On the other side, it was a different game entirely for the players. The nail biting moments when you are waiting for the last call, the adrenaline rush when you are waiting for a number in the line of 20 and the bookie calls “lu aayo Dui ko line ma”, and the call misses your number by a slight difference. The disappointment when you are waiting for your last number and someone else shouts “yes”. The frustration on your face when one of your sheet house gets almost full rapidly and then the calls start falling on the empty houses. The fun when you are playing in your own village, and you shout “yessss maams, anta thikai chaw timi” just to annoy or get the bookie and the people confused; and the bookie is like “Kosley yes vanyo?” It’s a worth it experience altogether.

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Now talking about the place where you have both dice and housie together. Yes, the mela of course. The Dasai season brings with it small and big melas in and around, and they are the last resort for your dasai and tihar evenings. Whether you are bored at home or drunk outside having nowhere to go or whether you are with your friends or family, you can anyway spend some good time in the melas around. The quite well known melas in Darjeeling are the Lebong Mela, High School Mela, Koiri Mela, Mungpoo Mela, and obviously the Kalimpong Mela.

So the question is, what can you expect in these meals? Dice, Housie, cards, overpriced food, various rides, ice creams, some big tent of dance or magic, accessories, Mitha Paan with cherry and silver foil, and obviously a committee of local guys if you are up to some trouble or mischief. Of all the rides the “roti ping”, “columbus” and “break dance” are always present in every mela. I, however, avoid the break dance since the time my drunk friend threw up when on a ride. Thankfully, I was in seated in another unit, still I too felt like throwing up. “Roti ping” or merry go round has however been an all-time favourite.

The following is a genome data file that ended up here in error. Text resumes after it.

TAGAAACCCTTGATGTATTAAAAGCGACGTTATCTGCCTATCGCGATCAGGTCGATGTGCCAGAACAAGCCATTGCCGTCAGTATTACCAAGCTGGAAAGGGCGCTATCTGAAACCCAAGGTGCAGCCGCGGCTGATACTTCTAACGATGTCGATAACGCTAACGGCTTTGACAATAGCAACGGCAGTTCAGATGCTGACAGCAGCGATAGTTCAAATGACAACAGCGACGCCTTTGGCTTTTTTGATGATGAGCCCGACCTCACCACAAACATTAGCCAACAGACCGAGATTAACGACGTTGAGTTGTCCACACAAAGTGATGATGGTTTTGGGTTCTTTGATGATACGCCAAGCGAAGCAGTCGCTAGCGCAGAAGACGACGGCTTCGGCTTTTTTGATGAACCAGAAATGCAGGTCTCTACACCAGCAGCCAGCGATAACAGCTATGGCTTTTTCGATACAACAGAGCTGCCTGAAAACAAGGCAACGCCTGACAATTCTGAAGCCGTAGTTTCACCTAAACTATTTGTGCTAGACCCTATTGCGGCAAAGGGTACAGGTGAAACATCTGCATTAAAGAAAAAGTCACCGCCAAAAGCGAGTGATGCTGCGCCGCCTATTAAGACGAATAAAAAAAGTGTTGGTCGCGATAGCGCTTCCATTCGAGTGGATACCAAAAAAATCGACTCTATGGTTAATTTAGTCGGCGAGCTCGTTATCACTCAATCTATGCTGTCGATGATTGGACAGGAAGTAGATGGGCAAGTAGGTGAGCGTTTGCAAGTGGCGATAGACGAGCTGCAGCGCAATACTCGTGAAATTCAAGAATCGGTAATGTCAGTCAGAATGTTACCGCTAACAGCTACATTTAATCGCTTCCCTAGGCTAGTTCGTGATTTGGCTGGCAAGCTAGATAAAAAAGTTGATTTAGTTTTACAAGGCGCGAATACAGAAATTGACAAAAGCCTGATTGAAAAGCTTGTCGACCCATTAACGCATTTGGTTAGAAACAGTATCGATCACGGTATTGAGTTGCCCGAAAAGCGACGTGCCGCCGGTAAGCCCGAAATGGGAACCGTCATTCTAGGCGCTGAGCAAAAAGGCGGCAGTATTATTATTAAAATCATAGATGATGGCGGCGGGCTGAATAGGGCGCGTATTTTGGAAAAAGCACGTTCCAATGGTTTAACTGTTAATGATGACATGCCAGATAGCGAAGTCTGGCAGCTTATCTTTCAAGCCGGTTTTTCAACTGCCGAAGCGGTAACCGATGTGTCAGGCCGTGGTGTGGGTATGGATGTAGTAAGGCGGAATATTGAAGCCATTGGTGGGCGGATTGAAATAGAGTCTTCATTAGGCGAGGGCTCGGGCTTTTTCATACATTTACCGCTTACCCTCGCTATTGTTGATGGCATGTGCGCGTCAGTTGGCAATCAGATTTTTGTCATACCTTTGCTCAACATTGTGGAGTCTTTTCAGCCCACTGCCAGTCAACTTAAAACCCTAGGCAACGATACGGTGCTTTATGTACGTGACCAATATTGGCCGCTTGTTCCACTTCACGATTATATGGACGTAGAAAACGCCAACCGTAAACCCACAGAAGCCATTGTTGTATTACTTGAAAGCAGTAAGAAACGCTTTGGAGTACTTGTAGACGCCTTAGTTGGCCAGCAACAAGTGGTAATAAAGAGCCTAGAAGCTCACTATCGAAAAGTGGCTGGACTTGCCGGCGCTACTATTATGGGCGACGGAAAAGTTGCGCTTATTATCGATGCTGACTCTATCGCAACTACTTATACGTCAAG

You know you are in a mela in Darjeeling if you are having an ice cream while shivering of cold during chilling evenings, or you win a hit beer in the game of cards. You don’t actually plan visits to any mela. You are in the town with your friends when you realise there is a mela around somewhere and you head straight to the place.

This is how Darjeeling is during the festive season, and it moves forwards magnificently as a culture. So if after a night of dewsi or vailo, that gets your throat dry, and vai tika, if you manage to keep some cash remaining, you know what you can do now.